And the historical foundation for the use of a battery of basso continuo instruments in Biber's Mystery Sonatas is very thin. Let's not talk about the choice of fortepianos in keyboard music from the decades around 1800. That is a can of worms in itself.

There is much more which seems to be the fashion of the day, like the continuous change in the scoring of the basso continuo within a single work. Are interpreters afraid that audiences might getting bored if the basso continuo is played by cello and harpsichord for 10 minutes? What does that tell us about their capabilities as performers? And why is it impossible to play a slow movement with a harpsichord? Do we really need an organ or a lute for that?
Talking about the lute and other plucked instruments - do we need to hear them in the basso continuo all the time? Were they as often used in the 17th and 18th centuries as they are today? And were they used as percussion instruments as often as they are today? Is this practice an attempt to attract an audience which is used to listen to popular music?

From this kind of practices it is only a little step towards deliberately ignoring the wishes of the composer. A recent example is the recording of Telemann's Brockes-Passion by René Jacobs. Several arias and some recitatives have been cut "for reasons of dramatic coherence", as the booklet says. Why does Jacobs think he knows better than the composer? He is known for treating the score with considerable freedom. From what I understand from scholars who know more about these things than I do his decisions are more often than not based on personal preferences rather than historical evidence.
And some years ago I heard the recording of a live performance of an opera in which two scenes were swapped for dramatic reasons. Again, the director - Christophe Rousset in this case - apparently saw the need to improve the work of the composer. I am sure that if I would further think about this I would be able to come up with more examples of such behaviour.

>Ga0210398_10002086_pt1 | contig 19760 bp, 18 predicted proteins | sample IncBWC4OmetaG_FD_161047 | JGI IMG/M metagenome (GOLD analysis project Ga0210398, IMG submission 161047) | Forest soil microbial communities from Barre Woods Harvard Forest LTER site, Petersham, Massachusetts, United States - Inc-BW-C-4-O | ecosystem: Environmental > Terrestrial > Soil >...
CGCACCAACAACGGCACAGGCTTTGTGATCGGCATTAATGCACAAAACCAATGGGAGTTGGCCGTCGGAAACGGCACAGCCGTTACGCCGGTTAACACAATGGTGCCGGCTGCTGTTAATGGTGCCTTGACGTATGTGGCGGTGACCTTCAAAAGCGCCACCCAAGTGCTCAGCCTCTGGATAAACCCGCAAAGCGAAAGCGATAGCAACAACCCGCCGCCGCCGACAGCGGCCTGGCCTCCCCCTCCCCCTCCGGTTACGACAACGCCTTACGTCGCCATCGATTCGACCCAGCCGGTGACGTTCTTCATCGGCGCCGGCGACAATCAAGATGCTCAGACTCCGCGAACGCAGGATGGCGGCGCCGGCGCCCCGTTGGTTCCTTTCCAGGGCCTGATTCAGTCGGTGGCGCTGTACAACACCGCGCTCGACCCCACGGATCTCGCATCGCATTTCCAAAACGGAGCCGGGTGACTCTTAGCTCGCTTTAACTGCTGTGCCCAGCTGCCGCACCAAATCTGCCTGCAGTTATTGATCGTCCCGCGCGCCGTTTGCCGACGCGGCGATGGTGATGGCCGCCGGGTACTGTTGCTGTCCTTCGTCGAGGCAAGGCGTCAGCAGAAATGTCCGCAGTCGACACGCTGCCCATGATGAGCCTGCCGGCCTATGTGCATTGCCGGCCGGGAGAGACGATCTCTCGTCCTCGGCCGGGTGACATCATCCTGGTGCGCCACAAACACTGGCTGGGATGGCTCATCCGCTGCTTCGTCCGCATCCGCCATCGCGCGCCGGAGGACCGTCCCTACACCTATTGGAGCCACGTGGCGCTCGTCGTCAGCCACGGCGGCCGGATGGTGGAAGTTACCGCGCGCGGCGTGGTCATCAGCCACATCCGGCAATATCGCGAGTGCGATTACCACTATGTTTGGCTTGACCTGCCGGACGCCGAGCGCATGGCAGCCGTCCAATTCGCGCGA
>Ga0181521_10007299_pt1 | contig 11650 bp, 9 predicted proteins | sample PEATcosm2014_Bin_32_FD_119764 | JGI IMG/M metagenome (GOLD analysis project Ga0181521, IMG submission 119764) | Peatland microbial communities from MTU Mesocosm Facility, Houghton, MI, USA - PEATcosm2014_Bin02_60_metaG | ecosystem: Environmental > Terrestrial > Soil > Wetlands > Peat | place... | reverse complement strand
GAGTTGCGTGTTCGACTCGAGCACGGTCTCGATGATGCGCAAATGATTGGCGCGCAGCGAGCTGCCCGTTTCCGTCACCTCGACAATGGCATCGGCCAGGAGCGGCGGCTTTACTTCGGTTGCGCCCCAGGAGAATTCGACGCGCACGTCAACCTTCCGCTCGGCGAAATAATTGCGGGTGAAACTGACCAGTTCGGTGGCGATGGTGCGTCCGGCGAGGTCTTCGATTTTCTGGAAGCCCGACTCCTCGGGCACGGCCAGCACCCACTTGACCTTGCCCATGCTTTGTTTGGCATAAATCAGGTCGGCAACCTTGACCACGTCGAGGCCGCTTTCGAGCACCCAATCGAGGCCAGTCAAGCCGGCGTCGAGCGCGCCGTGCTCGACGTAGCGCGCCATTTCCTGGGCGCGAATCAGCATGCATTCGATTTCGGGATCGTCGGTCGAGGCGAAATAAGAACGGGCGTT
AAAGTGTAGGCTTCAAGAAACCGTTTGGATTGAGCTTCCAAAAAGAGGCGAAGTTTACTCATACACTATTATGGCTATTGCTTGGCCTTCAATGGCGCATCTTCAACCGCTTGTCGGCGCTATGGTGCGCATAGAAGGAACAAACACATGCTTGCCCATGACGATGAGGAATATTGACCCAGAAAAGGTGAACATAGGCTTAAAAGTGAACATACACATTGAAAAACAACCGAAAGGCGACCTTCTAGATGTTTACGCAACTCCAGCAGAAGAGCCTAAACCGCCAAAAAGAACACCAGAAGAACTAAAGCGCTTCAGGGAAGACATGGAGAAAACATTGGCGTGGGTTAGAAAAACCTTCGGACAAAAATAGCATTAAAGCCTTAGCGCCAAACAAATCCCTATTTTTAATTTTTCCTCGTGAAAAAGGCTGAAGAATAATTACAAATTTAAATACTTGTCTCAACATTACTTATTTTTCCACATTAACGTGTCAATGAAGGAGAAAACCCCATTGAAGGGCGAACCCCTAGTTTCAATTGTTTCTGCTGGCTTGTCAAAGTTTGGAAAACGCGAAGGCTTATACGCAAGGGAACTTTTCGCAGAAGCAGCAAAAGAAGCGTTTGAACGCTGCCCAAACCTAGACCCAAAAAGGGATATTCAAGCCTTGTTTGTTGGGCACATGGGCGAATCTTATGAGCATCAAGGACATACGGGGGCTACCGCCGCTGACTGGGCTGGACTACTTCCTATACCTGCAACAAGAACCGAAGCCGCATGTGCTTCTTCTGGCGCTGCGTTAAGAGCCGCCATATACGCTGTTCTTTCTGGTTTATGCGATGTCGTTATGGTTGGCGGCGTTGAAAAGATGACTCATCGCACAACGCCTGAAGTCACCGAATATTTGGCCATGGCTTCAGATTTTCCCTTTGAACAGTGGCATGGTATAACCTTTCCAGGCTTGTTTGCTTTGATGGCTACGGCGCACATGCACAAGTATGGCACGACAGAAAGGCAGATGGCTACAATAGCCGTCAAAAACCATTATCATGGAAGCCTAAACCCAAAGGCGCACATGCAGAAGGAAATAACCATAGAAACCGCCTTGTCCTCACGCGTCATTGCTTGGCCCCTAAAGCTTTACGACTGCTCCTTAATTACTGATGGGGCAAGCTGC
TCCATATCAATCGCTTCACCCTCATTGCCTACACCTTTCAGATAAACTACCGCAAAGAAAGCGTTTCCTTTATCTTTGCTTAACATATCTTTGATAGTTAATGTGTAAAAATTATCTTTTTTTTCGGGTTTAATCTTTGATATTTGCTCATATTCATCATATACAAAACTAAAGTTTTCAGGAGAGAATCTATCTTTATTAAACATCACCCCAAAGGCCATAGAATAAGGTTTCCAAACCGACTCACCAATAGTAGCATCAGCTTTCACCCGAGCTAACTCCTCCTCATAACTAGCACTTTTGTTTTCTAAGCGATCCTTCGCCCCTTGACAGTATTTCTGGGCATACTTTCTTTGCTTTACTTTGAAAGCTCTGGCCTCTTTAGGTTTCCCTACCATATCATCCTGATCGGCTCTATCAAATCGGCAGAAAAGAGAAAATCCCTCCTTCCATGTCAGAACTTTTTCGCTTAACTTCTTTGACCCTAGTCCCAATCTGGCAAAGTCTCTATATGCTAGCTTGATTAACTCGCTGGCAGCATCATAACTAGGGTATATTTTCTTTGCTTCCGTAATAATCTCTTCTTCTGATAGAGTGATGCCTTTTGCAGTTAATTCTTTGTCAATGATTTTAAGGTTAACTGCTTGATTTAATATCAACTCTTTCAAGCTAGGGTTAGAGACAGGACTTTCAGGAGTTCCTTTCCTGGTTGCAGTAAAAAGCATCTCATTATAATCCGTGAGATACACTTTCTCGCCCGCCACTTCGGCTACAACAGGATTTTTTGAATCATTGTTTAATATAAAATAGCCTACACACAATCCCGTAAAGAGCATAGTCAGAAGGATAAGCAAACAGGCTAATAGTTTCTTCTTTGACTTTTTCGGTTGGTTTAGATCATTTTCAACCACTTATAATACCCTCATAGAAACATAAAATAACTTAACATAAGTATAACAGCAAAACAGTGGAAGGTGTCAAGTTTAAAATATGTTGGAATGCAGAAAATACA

And so, after a long walk, we are back to square one: interpreters taking control over the music. Who's the new Herbert von Karajan of baroque music?


  1. Dear Johan (if I may),

    I completely agree with you.
    This is a major problem with Early Music nowadays, and some of the people seem to be more interested in learning just a few rules to go on stage to play as many concerts as possible, instead of reading, studying, analizing, asking questions and why not, making still experiments.

    You didn't mention about the standardized A=415 / Vallotti, and the dogmatic use of critic editions, with the result that musicians often perform the mistakes which are published in the score, because they didn't check the manuscripts... (these problems often recur in the HHA - Halle Handel Edition, where there are many incongruences, mistakes and very unclear modernizations).

    I stand against the superficiality and the arrogance of some of my colleagues, and I hope I will have always the strenght to work seriously, with humble and respect for the music and the composers we perform.

    Let's hope that the new generations of musicians will take the challenge of bringing HIP a step forward.

  2. Hi Johan,

    I am curious: which opera did Rousset perform with swapped scenes? That sounds much more like a typical Pierre Audi choice - I think Audi did something similar in his production of Monteverdi's Ritorno di Ulisse at the Nederlandse Opera, for instance...